Review Summary: God Dethroned portray the misery and scope of war with just enough nuance and subtlety to achieve greatness.
Passiondale, or Passchendaele , perhaps both the event and the album, emblemise World War 1: extreme loss of life, bleak conditions, and a multinational struggle leaving damage to the landscape to leave things like the Lone Tree Crater that can still be seen today; in the album’s case, it presents an extremely grand, grim, but ultimately human
event. God Dethroned’s melodic death metal style, with emphasis on the “death metal”, might not always capture the nuance of the everyday struggle outside of the conflict itself, and doesn’t convey the misery of the trenches as perhaps something lighter would, but there’s no doubt that it captures the scale of warfare and the depth of the misery within.
An essential component of the band’s sound are the few moments where the intensity steps down a notch, with clean vocal and guitar components employed. Poison Fog
, perhaps the best song on the album, slows down massively before entering an epic, melodic climax, depicting something almost like the voyage of the many dead to some kind of Heaven or Valhalla. This is captured in the lyrics as well, addressing the loss of comrades to the toxic mustard gas used by the Germans from the Battle of Ypres:
"As I watched them in bright daylight
When crawling through the poison clouds, I saw them burn away
My name should have been written between theirs on stones
In dreams I still see, hear and smell them every single night”.
On No Survivors
, a totally opposite effect is achieved, where the relatively restrained clean guitar and vocals overlaying chunky death metal riffing creates an image of the individual human level of battle in the death-trap of No Man’s Land, again matched by the clear lyrical direction:
“This waiting is killing me
Traumatized eyes, as we go in
Bodies everywhere, the bullets scream
We can't survive but we march in”.
Through this section, masses of tension is built, before exploding into gear with a chaotic, Kerry King-esque solo, shifting the perspective out to the greater conflict once again as the lives of those given that brief snapshot before presumably end.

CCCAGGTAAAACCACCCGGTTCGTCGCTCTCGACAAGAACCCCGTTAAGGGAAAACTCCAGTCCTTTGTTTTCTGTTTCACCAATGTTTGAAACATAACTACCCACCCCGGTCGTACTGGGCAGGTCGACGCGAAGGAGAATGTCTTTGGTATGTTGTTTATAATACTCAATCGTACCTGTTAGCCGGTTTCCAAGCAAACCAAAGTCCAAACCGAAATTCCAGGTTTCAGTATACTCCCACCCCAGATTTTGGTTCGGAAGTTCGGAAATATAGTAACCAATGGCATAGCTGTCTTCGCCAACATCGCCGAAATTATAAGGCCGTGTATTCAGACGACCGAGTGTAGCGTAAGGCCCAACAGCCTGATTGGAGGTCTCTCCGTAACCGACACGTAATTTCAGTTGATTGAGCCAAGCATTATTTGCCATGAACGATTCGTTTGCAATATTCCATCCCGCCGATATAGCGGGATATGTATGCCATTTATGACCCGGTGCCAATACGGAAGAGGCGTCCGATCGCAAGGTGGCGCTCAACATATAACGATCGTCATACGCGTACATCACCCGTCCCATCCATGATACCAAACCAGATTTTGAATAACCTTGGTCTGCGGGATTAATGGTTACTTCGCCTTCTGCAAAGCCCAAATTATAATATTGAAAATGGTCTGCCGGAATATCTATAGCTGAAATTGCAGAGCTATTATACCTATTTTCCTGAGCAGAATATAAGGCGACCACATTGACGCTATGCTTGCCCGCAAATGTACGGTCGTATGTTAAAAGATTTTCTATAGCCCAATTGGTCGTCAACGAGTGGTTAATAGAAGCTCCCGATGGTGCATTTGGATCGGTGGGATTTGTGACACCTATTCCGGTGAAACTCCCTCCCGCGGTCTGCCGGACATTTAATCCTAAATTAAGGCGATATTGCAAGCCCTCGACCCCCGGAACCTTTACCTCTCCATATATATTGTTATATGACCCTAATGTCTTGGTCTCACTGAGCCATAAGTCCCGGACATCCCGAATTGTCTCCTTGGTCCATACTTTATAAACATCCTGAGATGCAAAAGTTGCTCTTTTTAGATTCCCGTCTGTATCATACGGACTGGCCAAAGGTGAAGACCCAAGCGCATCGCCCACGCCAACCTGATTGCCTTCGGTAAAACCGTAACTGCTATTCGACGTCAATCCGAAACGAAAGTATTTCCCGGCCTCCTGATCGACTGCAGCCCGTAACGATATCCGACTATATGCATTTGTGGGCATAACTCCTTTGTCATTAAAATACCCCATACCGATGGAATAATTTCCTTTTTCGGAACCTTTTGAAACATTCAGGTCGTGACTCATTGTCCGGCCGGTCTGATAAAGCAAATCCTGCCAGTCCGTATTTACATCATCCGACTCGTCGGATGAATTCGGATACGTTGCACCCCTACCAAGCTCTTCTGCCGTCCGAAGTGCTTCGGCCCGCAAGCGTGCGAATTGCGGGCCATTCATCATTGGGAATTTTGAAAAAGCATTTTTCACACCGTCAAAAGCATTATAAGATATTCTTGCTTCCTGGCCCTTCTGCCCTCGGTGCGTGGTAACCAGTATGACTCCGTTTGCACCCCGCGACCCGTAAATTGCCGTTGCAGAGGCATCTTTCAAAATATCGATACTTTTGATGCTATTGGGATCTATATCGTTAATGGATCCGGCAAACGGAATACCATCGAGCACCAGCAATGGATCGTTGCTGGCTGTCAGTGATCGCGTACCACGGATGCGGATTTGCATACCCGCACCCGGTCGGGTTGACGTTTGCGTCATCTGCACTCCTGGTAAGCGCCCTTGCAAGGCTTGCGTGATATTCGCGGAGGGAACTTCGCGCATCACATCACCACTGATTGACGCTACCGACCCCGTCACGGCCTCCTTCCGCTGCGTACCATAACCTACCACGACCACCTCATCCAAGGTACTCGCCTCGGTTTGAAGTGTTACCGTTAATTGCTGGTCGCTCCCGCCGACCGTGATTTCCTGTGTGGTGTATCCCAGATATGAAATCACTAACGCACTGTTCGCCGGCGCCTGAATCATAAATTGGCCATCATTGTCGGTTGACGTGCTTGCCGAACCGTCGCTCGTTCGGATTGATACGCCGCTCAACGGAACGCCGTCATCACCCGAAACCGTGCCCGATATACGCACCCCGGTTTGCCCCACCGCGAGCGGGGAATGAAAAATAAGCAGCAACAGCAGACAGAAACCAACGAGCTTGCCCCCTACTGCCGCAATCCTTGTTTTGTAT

It’s rarely something hugely distinctive that makes this album great, but instead usually short, cathartic moments like those mentioned previously that really take it places. Naturally, however, the main foundation of the band’s sound is what carries the majority of the experience. The chunky, scrunchy guitar tone drives the fast, thrashy riffs, but what sets them apart is the melody tastefully incorporated throughout. Much unlike the majority of melodic death metal releases, there is rarely an emphasis on catchy choruses or breaks that owe perhaps more to power metal than death metal itself, a la In Flames
. Here, the riffs are essentially death metal riffs that happen to follow a more melodic template, and the reward is a cohesive, epic sound that captures the setting of the album near perfectly. The drums thunderously clatter on with steady blast beats and the usual death metal double kicks, whilst the snarling vocals are occasionally traded out for clean vocals that sound convincingly pained.
The lack of deviation from the core rugged melodic death metal sound sound is perhaps the album’s only severe detriment, along with the aforementioned lack of any true “calm before the storm” that could have boosted the dynamics of the album; the aforementioned clean breaks are, again, fairly short, so whilst the amplify the strength of the songs containing them, there’s nothing that captures the more mundane aspects of the war in its sound. Despite this, relentless adherence to its theme yields very reliable musical integrity, and as such Passiondale manages to pass with flying colours, albeit ones stained by the mud and smoke of the western front.